Saturday, May 6, 2023

Clothes Make the Character by Mary Dutta

I always err on the side of sequins.

In the last month, I’ve had three events—a wedding, an awards banquet, and a black-tie gala—that required dressing up. For me, such special occasions mean wearing something sparkly. That confluence of festive occasions got me thinking about clothes, the choices we make for ourselves, and those we as writers make for our characters.

Variations of “clothes make the man” date back to classical times. Do my sparkling ensembles reflect my sparkling personality? Or a need for some sartorial pizzazz to compensate for the lack of one? What about those forgoing the bling? Are they understated? Or undercover? What does it say about a character if he wears a Rolex? What if he’s wearing a fake one? How does a character feel about being overdressed or underdressed compared to the people around them?

Clothing can provide a useful shorthand in our writing. For instance, in my story “The Wonderworker,” one character expresses her New England preppiness through penny loafers and a lightship basket purse. In “Devil’s Advocate,” the protagonist dreams of wearing a polo with the logo of the golf club he longs to join. And in the forthcoming “Deceit by Design,” nautical-themed attire pegs a woman as a cruise passenger.

Some famous fictional detectives have their own trademark clothes, of course, like Sherlock Holmes’s deerstalker hat, or the hard-boiled detective’s trench coat and fedora. But clothing conventions for the rest of us shift over time. My sequins remain inappropriate for a funeral, but I remember when you couldn’t wear black to a wedding. And my mother only wore white between Memorial Day and Labor Day. Those latter fashion choices are no longer faux pas.

Our writing needs to stay current with those cultural markers or we’ve wasted an opportunity to convey a lot about a character with a small detail about what they’re wearing. Style is both a public statement and a very personal thing. Even better, it’s an unlimited resource for writers.

How much do you notice what characters are wearing? And how much do you use clothing to indicate character?



  1. As a reader I do notice what people are wearing -- and I start skimming if the description goes on longer than two sentences. That leads me to making sure that when I do include clothing, I only include enough to let the reader fill in the picture sufficiently accurately to serve the story.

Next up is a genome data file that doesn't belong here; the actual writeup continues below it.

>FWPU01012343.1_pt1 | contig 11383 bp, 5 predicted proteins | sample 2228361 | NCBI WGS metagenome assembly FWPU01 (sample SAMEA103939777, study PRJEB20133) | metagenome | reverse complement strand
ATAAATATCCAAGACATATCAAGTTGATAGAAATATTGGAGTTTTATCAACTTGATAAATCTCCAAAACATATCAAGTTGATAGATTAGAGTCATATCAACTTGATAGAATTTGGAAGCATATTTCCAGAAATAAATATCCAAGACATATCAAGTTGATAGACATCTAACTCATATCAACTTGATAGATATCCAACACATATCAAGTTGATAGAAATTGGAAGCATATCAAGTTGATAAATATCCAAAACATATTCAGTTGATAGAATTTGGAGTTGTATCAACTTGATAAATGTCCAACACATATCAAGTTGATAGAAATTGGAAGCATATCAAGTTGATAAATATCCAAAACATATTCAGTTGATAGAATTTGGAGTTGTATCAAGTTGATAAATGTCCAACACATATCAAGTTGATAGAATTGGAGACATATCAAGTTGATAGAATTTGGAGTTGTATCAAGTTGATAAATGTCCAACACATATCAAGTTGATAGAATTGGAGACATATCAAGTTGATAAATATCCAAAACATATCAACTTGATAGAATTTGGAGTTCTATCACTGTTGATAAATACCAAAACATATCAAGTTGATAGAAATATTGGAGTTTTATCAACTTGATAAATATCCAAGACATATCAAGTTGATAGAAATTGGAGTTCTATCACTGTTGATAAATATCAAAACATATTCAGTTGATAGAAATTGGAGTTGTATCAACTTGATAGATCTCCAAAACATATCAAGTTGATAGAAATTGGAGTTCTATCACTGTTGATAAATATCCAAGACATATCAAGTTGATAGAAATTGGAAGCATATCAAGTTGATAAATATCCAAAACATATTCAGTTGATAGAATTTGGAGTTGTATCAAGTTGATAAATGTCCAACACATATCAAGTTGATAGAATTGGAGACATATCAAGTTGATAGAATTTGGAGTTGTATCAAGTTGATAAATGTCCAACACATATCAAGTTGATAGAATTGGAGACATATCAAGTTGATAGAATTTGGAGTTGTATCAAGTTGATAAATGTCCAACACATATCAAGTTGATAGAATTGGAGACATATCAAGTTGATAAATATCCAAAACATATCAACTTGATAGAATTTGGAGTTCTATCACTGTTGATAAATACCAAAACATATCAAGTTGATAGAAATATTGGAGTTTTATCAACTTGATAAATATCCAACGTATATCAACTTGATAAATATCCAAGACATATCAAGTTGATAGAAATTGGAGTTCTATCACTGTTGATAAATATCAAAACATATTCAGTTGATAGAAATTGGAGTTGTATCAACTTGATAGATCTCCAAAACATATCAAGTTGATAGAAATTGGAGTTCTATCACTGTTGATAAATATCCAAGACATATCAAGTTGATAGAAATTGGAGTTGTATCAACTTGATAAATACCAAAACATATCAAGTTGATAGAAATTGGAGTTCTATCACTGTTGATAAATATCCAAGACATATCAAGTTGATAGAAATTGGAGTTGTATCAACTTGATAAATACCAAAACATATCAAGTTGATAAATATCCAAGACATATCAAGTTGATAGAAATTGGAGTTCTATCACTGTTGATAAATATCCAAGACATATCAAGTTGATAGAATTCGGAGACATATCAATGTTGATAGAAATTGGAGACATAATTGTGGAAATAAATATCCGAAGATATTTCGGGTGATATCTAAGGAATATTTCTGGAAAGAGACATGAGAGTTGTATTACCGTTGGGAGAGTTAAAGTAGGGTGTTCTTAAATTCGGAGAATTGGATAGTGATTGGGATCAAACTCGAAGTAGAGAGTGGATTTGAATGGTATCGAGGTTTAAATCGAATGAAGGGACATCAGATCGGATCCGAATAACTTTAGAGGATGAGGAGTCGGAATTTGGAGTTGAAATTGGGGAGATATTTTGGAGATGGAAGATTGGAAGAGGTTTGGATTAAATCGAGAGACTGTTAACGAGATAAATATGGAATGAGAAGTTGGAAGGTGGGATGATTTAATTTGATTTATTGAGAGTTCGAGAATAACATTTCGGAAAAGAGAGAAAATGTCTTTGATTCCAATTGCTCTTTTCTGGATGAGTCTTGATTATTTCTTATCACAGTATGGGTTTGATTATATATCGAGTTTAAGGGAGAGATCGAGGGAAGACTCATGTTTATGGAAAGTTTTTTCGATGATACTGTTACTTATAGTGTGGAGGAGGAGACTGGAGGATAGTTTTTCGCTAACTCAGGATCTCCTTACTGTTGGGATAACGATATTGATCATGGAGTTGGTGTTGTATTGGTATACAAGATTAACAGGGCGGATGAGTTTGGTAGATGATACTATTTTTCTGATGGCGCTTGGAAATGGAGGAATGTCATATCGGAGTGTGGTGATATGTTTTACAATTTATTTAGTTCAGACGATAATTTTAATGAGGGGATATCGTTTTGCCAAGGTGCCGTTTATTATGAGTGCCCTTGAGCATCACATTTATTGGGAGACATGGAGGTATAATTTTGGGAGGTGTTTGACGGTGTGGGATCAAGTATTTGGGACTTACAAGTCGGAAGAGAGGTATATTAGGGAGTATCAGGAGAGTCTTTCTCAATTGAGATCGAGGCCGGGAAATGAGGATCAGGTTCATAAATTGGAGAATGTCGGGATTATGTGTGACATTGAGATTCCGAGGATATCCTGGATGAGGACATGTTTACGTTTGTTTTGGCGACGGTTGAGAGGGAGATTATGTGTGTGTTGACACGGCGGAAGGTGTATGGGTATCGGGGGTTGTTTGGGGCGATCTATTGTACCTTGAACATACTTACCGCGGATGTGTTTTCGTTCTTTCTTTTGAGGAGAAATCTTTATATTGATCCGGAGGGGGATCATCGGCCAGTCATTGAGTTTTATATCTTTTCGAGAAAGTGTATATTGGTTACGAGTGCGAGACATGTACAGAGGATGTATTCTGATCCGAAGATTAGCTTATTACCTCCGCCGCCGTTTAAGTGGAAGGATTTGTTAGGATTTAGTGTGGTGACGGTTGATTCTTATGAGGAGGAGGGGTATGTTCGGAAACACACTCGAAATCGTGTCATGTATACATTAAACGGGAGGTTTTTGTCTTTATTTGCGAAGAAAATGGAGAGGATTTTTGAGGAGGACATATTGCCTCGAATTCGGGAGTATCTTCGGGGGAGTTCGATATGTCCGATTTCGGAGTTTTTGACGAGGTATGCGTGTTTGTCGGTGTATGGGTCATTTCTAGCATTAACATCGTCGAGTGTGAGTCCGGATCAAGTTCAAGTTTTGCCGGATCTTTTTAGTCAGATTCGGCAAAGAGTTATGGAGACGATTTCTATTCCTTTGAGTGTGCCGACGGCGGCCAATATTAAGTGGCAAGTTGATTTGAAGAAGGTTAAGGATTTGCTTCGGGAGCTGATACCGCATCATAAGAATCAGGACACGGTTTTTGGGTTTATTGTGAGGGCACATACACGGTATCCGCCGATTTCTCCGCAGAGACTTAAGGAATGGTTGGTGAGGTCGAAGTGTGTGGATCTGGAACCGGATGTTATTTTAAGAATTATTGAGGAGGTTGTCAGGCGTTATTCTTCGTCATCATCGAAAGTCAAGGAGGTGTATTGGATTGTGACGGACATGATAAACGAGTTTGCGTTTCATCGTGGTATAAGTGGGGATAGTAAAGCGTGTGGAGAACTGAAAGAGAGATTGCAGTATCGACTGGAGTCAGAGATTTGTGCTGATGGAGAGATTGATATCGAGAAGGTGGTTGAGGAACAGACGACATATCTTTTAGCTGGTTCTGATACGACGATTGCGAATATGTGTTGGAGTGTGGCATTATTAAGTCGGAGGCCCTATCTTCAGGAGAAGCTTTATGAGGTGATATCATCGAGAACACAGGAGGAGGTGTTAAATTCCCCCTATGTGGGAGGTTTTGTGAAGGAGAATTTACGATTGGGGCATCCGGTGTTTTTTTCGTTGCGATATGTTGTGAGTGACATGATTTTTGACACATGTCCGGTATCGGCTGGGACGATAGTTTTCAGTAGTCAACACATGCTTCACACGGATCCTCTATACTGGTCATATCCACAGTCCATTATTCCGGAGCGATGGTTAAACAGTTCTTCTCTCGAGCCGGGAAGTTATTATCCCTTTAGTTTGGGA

2. I'm remembering the incomparable Katherine Woodiwiss here. Her career began as a dresser in Hollywood. When she turned to writing, you had a complete visual of her characters. Somehow, she never overdid it. When I began writing, my beta readers reminded me that my characters were always naked. Now I pay attention to their lack of clothing and make sure they dress in the morning!

  3. You mean it's okay to wear white shoes after Labor Day? I had no idea.

    Some clothing choices can be a true shortcut to providing information about characters. Black leather jacket with bike club colors and motorcycle boots on a man in a bar. Skimpy, shiny skirt, high heels and a barely-there top on a woman standing shivering in the mouth of an alley. Hard hat and steel-toed boots on a burly person holding a huge hammer at a construction site.

  4. I like your idea of the guy all in orange as someone hiding in plain sight, Mary. On the other hand, he might turn out to be an orange herring. Nice post. I'd better go make sure my main character is wearing more than shoes and a life jacket. Although that kind of minimalism does say something about a person.

  5. One unusual detail per character: fun running shoes in bright colors, a purple hardhat at a construction site, a silver filagree hair clasp.

  6. I would have made a much better playwright than novelist—play scripts don’t include descriptions. My first drafts include very little descriptions of anything—people, setting, or clothing. I have to work hard to incorporate it in my revised versions. I’ll have to envision my characters as being naked.

  7. The clothing tells a lot about the character...and you really highlighted that in your blog. (sequins for lunch?)